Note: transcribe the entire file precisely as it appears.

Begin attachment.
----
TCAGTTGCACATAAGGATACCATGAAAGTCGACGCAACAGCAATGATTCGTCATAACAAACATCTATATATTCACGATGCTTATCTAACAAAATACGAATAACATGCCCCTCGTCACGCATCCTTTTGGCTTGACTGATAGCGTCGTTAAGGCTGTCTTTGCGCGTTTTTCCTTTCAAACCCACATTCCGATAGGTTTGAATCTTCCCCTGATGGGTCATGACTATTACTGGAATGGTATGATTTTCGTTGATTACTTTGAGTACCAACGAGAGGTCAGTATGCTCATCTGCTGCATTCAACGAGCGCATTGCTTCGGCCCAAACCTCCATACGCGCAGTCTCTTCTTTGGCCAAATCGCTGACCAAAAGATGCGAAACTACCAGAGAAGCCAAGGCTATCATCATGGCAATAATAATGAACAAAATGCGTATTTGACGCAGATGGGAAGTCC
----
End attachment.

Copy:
TCAGTTGCACATAAGGATACCATGAAAGTCGACGCAACAGCAATGATTCGTCATAACAAACATCTATATATTCACGATGCTTATCTAACAAAATACGAATAACATGCCCCTCGTCACGCATCCTTTTGGCTTGACTGATAGCGTCGTTAAGGCTGTCTTTGCGCGTTTTTCCTTTCAAACCCACATTCCGATAGGTTTGAATCTTCCCCTGATGGGTCATGACTATTACTGGAATGGTATGATTTTCGTTGATTACTTTGAGTACCAACGAGAGGTCAGTATGCTCATCTGCTGCATTCAACGAGCGCATTGCTTCGGCCCAAACCTCCATACGCGCAGTCTCTTCTTTGGCCAAATCGCTGACCAAAAGATGCGAAACTACCAGAGAAGCCAAGGCTATCATCATGGCAATAATAATGAACAAAATGCGTATTTGACGCAGATGGGAAGTCC